After an autopsy, forensic tests and dozens of interviews, the investigators in Florida and Washington ultimately came to the same conclusion: The agent had followed the Justice Department’s guidelines that say agents can fire their weapons if they believe they or someone else is under the threat of violence.
The Times’ narrative was notably supportive of the FBI agent’s account of how he came to fire seven bullets into Todashev’s body during a supposed confrontation after hours of interrogation, making it appear that a flimsy, aluminum broom handle supposedly wielded by Ibragim was a lethal weapon. It neglected to mention that the FBI had supposedly videotaped the entire interrogation, except for the part where Todashev tried to attack the FBI agent while supposedly signing a confession and refused to release the video tape.
While it mentions the agent fired several shots at Todashev, it makes no mention of the total number of shots that entered his body—seven. It neglects to mention that the autopsy results showed that none of the seven shots were fired at close range. There’s no specific reference to one of the gunshots entering the crown area of Todashev’s head. There’s no reference to the fact that he had multiple gunshot wounds on the upper part of his body, including one that entered directly into his chest and two that shot through his arm and into his upper body, or the two gunshot wounds he suffered in the upper middle part of his back.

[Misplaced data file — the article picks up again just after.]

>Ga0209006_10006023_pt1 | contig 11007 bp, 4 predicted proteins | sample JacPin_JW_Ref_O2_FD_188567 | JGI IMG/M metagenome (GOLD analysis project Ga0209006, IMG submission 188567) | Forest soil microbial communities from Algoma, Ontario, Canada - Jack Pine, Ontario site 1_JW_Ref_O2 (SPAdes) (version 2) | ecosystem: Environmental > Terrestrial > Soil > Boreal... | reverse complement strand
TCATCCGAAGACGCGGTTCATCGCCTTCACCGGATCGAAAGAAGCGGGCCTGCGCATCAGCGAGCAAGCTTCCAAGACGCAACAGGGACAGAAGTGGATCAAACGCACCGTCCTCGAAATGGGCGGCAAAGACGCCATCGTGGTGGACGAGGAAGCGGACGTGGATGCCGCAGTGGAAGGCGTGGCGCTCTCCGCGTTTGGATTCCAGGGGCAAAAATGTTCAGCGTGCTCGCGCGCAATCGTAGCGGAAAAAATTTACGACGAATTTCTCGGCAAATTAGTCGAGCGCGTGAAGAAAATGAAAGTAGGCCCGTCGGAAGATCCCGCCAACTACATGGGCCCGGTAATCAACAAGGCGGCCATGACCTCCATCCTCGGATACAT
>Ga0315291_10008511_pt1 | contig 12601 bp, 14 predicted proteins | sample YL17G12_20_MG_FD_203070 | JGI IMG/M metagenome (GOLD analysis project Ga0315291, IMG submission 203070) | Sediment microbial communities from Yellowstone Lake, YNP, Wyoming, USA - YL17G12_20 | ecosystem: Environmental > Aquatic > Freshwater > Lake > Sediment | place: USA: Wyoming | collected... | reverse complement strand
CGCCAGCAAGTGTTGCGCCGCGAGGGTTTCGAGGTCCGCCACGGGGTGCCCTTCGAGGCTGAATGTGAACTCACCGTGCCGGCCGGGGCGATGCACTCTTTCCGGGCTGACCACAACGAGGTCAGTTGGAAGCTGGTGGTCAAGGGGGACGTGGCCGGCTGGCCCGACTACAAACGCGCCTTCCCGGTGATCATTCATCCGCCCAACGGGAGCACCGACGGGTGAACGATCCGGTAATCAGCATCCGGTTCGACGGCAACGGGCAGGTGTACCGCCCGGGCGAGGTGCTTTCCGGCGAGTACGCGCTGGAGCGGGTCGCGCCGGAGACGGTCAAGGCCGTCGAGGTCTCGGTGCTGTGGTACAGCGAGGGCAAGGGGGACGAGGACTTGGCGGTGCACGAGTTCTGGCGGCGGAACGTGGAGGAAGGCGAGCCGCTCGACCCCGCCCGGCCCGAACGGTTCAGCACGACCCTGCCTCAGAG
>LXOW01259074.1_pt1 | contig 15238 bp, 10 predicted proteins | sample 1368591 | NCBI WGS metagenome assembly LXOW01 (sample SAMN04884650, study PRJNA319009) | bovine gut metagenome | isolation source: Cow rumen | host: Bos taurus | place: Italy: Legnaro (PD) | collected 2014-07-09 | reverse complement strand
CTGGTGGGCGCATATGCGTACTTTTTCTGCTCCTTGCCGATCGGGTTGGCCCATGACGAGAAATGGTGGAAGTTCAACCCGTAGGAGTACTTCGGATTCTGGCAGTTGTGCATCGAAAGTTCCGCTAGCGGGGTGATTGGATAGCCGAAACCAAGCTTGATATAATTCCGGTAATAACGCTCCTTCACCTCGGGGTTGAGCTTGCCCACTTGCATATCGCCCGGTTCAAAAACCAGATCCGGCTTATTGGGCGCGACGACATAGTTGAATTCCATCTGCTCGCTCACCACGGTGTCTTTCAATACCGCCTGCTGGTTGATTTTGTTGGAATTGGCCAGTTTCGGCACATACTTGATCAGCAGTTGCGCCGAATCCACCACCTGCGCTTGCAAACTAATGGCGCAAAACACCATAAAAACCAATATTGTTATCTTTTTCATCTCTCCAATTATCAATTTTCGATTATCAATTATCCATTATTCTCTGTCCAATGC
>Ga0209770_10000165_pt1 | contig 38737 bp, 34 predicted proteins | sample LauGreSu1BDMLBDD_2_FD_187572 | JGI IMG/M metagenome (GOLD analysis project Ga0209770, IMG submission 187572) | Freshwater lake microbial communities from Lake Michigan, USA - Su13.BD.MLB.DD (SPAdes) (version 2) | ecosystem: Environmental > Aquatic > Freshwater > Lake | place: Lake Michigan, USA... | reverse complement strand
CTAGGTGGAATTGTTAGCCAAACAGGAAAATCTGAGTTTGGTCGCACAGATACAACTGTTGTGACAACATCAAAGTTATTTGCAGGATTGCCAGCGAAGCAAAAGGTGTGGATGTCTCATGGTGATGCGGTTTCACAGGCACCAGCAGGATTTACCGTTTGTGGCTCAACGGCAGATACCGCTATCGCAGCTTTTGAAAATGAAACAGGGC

The Times’ report on Todashev’s autopsy report included no diagrams of the gunshot wounds Todashev suffered. The Times’ report made nothing of the fact that the FBI report on the shooting had refused to identify the name of the FBI agent who shot Ibragim.
We later learned that it was Aaron McFarlane, a controversial former Oakland police officer who had been the subject of several civil rights lawsuits before he retired from the department at age of 31 due to a disability and had started drawing a disability paycheck before joining the FBI, was the agent who shot Todashev.